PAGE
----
Few technological developments suit the internet quite as well as WordPress. The origins of this hugely popular web design tool can be traced back to a blogging utility called B2/cafelog, which predated the Noughties obsession with blogs. It started out as a WYSIWYG website editor, extending the internet’s democratic outlook to people who couldn’t code to save their lives. And the recent transition to the Gutenberg block editor has been rather controversial, perfectly encapsulating how the internet polarises opinions.
It’s impossible to dispute that WordPress has been a runaway success. The world’s most popular content management system (CMS) is believed to underpin over a quarter of all websites currently online. And while proprietary platforms like UK2.NET’s WordPress Hosting are ideal for beginners seeking combined web design and hosting tools, WordPress offers a world of choice and complexity. This is ideally suited to web design agencies who can quickly and cost-effectively modify existing templates to suit client briefs.
WordPress websites rely heavily on plugins, since the streamlined core framework has been minimised to provide basic functionality but little else. Additional services and features are devolved to standalone code segments, bolted onto the WordPress framework wherever they’re needed. There are over 55,000 plugins available to download and install, covering everything from website security and ecommerce functionality to parallax scrolling and automated real-time data backups.
Because WordPress is open source, its architecture and coding may be edited and modified by anyone without needing permission. That extends to those all-important plugins, too. And while many plugins are developed by specialist companies, amateurs can devise their own solutions. It’s possible to distribute these for free or charge a modest fee per download, depending on whether your priorities involve philanthropy or profit. Bear in mind that it’s unwise to rely heavily on amateur plugins – support might suddenly cease, or the plugins may be withdrawn. This matters because new malware variants are constantly being unleashed against WordPress sites.
Das ist Gutenberg
Creating a WordPress website has become even easier following the introduction of a new block-based building tool called Gutenberg. Named after the inventor of the mechanical printing press, Gutenberg represents a dramatic change in WordPress site architecture after 15 years of modifying existing templates. The default editor in version 5.0 of WordPress, Gutenberg is the interface through which new and existing websites are designed and revised.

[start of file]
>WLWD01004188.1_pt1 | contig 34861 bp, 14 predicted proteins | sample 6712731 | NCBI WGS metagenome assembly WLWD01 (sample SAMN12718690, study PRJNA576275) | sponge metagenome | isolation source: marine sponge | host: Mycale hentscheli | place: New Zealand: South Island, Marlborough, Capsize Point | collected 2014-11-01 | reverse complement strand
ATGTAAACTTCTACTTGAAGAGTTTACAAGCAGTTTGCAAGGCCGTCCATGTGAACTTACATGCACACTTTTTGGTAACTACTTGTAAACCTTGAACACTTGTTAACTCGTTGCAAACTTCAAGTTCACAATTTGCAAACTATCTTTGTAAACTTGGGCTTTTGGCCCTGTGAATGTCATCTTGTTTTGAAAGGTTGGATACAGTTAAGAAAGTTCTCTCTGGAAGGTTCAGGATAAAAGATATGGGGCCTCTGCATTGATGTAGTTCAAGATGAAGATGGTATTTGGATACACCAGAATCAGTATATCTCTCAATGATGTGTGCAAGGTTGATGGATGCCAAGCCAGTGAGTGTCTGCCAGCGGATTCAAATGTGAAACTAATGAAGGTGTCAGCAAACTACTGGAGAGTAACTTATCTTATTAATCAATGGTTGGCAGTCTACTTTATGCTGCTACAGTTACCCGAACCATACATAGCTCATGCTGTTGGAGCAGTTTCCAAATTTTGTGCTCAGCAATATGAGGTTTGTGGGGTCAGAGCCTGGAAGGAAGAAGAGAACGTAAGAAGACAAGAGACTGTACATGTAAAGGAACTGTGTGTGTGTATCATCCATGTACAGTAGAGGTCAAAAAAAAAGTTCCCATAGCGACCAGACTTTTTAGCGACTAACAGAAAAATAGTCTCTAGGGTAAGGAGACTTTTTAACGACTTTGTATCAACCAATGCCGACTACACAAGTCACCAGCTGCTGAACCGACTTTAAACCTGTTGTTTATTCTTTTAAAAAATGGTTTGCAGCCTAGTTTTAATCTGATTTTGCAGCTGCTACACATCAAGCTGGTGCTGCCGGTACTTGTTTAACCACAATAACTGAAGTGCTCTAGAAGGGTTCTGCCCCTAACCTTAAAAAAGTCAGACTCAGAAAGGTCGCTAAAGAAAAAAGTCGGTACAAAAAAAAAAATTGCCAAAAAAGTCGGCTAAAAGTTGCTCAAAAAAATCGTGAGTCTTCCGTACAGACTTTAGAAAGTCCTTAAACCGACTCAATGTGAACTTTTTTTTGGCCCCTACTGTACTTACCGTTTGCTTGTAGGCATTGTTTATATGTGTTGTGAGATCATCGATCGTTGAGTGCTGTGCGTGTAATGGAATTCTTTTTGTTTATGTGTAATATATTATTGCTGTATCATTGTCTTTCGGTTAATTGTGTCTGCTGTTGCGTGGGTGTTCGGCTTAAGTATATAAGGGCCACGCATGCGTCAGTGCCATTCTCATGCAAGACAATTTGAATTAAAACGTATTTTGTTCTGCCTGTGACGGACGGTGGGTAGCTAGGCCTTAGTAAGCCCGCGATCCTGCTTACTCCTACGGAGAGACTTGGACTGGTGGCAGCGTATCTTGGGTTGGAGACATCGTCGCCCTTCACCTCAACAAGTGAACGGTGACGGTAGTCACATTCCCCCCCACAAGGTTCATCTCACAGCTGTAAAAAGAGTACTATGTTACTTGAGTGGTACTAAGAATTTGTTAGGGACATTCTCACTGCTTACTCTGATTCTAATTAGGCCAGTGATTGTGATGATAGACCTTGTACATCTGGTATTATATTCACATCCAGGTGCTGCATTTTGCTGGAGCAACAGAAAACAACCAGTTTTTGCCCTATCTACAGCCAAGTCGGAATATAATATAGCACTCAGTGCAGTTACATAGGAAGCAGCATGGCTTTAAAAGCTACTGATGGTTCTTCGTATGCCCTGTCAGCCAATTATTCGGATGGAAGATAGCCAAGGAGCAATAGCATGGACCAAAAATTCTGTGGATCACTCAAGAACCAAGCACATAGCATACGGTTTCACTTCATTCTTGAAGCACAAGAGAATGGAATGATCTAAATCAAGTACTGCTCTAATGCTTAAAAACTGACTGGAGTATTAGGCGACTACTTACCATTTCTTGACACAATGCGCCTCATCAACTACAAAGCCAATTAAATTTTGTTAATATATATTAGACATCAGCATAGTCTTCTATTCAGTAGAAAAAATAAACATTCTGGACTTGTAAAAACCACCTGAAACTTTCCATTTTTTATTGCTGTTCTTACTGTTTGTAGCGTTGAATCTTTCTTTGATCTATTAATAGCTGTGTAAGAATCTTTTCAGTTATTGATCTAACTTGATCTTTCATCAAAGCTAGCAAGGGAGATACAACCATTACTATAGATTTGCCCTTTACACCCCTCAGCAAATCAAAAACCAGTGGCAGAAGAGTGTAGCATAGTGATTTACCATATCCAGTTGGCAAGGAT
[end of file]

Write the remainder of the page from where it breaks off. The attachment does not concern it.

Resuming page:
Gutenberg was intended to create a fully customisable interface, though its introduction wasn’t without controversy. Traditionalists objected to the deployment of blocks for different page elements – paragraphs, audio clips, buttons, etc. However, the benefit of this modular approach is that each code segment can be endlessly repositioned and edited without the loss of any stability. Coding elements such as widgets, meta fields, and shortcodes were abolished at a stroke, and there’s no longer any need for tables containing third-party plugins or HTML.
The host with the most
WordPress websites are designed to be fast-loading, with a variety of acceleration plugins and caching tools helping to minimise display times. This is crucial in terms of search engine optimisation, ensuring sites quickly rise up the Google and Bing rankings. Another factor which affects page loading times is the calibre of hosting platform, and UK2 offers three tiers of dedicated WordPress website hosting. These range from blog-focused Starter packages to Pro accounts, offering 20GB of server disk space and enough bandwidth to receive 100,000 site visits per month. Every UK2 WordPress hosting package additionally encompasses universal services like full backups and automatic malware removal.